The following pictures are of the front cover of each of the magazines, starting with the oldest. From these alone I think that you get a real feel for the wealth of needlecraft projects contained within, from embroidery to crochet to tapestry to knitting to cross stitch to applique.

Highlights the free transfer available in this issue,
featuring 'four lovely little flower sprays arranged in a
surrounding border of single Forget-Me-Not
flowers'. The suggested use is for a drawing room or
boudoir blotter cover.

This cover features the design for a cushion that
is part of a garden tea set. Other ideas in the set are
a firescreen, a pouffe, a tea cosy, a chair back and
a table runner.

A bowl or roses in cross stitch - 'a beautiful theme in
a favourite stitch, rich and luxurious to behold'.

An embroidered wall panel.

An applique market scene.

The most beautiful cable and fair isle peplum jumper.

An applique bowl full of silk embroidered anemones.

'Like all good traditional designs, Jacobean embroidery is
very pleasing to every generation and it is perfectly
suitable in our modern home'.

A firescreen featuring a 'distinctive design with a quiet
blending of colour reminiscent of the English designs
of the Regency period'.

An autumnal luncheon set of six, featuring oak, elm,
mountain ash, beech, chestnut and sycamore leaves.

An embroidered Kentish scene.

Cross stitch design for chair and settee backs.

Embroidered spring posy tablecloth.

Alpine beauty picture - to 'retain your happy holiday
These magazines have an interesting background. Needlecraft was first published in 1904 by Manchester School of Embroidery. In October 1907 it had a change of title to Needlecraft Practical Journal. In 1940 this title amalgamated with The Needlewoman magazine. This had been running since 1919 and continued until 1940. At this point the title became Needlewoman and Needlecraft. It changed back to Needlewoman in 1970 and then was incorporated into Stitchcraft magazine in 1977. Throughout all its name changes the magazine continued to feature a huge array of needlecraft patterns, tips and ideas. The magazines also changed size, particularly during the Second World War to account for paper shortages.

Wednesday, 1 August 2012

Fashion Scrapbooks 1968-1969

I'm going to feature my favourite outfits and pictures from my mum's final scrapbooks in this post. It was very difficult to decide what to include and what to leave out. If you enjoy wearing 1960s vintage or 1960s style clothes these pictures provide great reference material, like a look book. They can be used to get ideas for accessorising, to make sure your shoes are right and don't forget that they show many different hair and make up ideas. It is not meant to be a complete history of 1960s fashion, just a taste and a glimpse as experienced by my mum at the time and seen by me forty odd years later!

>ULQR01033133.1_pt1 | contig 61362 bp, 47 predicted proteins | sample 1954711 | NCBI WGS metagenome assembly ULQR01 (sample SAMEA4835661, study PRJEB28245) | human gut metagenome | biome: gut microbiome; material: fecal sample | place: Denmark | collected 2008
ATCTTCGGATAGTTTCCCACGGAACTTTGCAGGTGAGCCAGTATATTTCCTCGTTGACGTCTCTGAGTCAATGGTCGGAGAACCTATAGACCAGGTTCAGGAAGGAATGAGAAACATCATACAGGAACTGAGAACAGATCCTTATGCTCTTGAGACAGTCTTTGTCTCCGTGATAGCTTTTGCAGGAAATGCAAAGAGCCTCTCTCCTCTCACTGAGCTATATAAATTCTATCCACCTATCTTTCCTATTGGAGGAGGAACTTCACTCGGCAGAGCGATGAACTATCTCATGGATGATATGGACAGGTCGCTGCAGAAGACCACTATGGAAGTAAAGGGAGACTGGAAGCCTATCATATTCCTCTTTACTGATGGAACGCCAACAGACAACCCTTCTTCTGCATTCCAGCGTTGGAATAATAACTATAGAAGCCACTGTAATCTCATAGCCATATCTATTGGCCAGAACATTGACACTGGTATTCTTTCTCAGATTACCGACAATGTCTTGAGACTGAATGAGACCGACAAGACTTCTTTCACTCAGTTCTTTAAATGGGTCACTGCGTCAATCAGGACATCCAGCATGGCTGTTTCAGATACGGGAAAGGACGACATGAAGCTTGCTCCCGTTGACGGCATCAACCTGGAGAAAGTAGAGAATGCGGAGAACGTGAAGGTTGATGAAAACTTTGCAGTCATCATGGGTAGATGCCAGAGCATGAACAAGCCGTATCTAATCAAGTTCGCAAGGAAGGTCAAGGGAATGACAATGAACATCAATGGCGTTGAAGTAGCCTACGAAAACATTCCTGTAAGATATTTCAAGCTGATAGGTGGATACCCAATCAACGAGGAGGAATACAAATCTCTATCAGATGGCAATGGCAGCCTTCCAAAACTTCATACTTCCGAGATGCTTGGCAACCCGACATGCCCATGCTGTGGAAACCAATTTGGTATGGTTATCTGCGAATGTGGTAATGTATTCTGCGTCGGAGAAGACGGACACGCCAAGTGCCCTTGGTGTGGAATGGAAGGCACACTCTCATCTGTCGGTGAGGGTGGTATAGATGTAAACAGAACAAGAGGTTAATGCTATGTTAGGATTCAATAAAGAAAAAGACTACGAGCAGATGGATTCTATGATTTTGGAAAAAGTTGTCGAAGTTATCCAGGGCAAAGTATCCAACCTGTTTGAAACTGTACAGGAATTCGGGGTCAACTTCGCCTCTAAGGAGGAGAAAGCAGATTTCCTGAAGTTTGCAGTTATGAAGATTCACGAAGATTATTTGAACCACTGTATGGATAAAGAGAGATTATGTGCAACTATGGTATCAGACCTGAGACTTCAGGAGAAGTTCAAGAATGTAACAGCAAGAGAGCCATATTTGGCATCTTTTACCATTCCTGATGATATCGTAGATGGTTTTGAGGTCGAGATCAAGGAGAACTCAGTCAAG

I love these coloured line drawings of knitted dresses.

The middle outfit is referencing the Bonnie and Clyde look.

Accessories! Perspex angular bangles and earrings, coloured tights,
buckle details and two tone shoes.

A page from the Biba mail order catalogue.
The theme of the collection was pirates and gangsters.
The predominant colours were black, cream and oxblood.

Styling ideas.
White lace tights, neck scarves, paisley, playsuits.

A variety of skirt lengths.
Long gillets or waistcoats were common.

A beautiful array of shoes, including brogues and Mary Janes.
Coloured shoes, either two tone or multi coloured were very popular.
The square toes were comfortable and prevented bunions whilst still
being fashionable!

In 1969, partly due to The Beatles and Sergeant Pepper
there was a strong Indian, exotic and Harri Krishna influence
to fashion.

From the Biba catalogue, featuring skirts and long,
wide trousers. Tunic tops and blouses are worn with them.

The top centre picture features a gypsy style look which
was becoming popular.

The black bikini is influenced by Dr. No.
The black and white images are Biba bikinis.

Another Biba spread.
The clothes were long and fluid, with wide leg trousers
and 3/4 length tunics.

Two ways to wear knitted tank tops.
The pages of the Sunday Times magazine that mum used as her scrapbook
base are visible in this spread.

This picture represents the Eastern influence on clothes.
It is also a time of recreational drug use and flower power.

Autumn colours and lovely shoes.

A good selection of typical 1960s mini dresses.
The black, white and red one is Mod in style.

This spread is all about big patterns and big hair!

A range of underwear, interesting because it shows that writing
slogans on knickers is not a modern phenomenon.
It reads 'I'm all behind today'.

Satin underwear was becoming popular. This features underwired
bras and boy shorts. Scarves tied around the head were very

Again, scarves tied around the head feature as the main accessory.
This shows a good range of maxi dresses and long boots.